Ford Motor Company (NYSE: F) reported an increase in third-quarter earnings, despite a decline in revenues. Earnings came in above Wall Street’s prediction. The stock slipped during Wednesday’s after-hours session as the company trimmed its full-year guidance.
Third-quarter profit, on an adjusted basis, rose to $0.34 per share from $0.29 per share last year and topped the Street view. Unadjusted net income was $425 million or $0.11 per share, down from last year’s profit of $991 million or $0.25 per share.
“Our Global Redesign is about making choices to transform our organization, to become the world’s most trusted company and a clear leader in an era of rapid change. We are getting stronger today and we have more work to do,” said CEO Jim Hackett.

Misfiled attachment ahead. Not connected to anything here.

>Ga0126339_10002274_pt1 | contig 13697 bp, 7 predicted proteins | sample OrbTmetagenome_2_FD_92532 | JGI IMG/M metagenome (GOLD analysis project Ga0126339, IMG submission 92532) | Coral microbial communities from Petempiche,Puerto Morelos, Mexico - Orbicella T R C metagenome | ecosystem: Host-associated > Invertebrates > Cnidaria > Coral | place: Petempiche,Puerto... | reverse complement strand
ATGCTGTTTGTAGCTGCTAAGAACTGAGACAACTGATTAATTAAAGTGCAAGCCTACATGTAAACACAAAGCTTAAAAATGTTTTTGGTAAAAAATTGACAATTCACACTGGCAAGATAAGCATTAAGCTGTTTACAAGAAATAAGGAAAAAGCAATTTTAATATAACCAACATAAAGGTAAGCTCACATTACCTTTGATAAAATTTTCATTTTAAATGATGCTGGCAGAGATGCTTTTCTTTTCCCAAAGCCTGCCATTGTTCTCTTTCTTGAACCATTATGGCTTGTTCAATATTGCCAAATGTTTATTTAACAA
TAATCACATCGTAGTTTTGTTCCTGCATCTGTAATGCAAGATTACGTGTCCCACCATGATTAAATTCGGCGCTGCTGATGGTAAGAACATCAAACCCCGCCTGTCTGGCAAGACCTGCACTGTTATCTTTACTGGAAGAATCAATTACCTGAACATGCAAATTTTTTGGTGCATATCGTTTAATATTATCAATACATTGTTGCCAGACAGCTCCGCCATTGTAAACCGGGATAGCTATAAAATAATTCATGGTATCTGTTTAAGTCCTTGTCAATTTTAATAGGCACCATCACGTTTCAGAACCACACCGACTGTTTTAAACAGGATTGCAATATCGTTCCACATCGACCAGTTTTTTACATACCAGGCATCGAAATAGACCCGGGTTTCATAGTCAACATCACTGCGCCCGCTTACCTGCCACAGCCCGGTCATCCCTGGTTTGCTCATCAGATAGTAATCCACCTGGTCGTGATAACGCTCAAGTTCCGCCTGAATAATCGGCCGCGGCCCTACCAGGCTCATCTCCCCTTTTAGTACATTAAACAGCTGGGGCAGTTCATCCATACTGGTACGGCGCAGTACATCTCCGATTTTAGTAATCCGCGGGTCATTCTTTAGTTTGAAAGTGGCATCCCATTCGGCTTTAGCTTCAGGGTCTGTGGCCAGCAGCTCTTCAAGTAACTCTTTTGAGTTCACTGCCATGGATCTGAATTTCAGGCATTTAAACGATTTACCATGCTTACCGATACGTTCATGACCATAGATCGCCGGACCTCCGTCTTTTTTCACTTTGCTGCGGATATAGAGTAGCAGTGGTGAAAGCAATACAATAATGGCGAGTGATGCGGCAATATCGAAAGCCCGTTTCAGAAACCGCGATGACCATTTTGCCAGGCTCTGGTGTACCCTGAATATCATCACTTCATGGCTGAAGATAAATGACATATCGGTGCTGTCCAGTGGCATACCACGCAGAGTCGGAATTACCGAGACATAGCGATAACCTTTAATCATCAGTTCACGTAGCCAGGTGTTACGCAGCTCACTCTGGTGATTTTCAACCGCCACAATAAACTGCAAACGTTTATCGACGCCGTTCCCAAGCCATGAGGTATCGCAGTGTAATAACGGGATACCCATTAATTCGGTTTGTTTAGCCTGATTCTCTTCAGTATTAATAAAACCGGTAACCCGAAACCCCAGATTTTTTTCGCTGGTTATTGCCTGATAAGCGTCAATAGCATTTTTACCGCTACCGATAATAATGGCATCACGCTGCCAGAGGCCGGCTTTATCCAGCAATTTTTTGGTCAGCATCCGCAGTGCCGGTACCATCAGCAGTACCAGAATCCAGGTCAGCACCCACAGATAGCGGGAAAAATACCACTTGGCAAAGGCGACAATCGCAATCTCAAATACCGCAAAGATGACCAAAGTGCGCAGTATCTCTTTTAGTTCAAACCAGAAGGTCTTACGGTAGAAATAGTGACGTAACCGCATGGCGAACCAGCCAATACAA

Revenue declined by 2% year-over-year to $37 billion, reflecting the faltering demand and unfavorable exchange rates. The top-line, meanwhile, exceeded expectations.
The company said it continues to expect lower full-year structural costs in the Automotive business and anticipates full-year growth in adjusted free cash flow. Meanwhile, it lowered the full-year adjusted EBIT guidance to between $6.5 billion and $7.0 billion, to reflect the increase in warranty costs, higher than planned incentives in North America, and lower volumes in China.
Full-year adjusted earnings are currently expected to be between $1.20 per share to $1.32 per share, down from the last year’s levels. The estimated adjusted effective tax rate is 12-13%.
Ford’s stock closed Wednesday’s session near the levels seen a year earlier. It is yet to recover from the losses that followed the dismal second-quarter performance. The stock dropped sharply Wednesday evening following the earnings report.
Snap-on Incorporated (NYSE: SNA), the century-old company that makes high-end tools for the automotive industry, is unlikely to have a smooth ride in the current quarter, given the deepening turmoil
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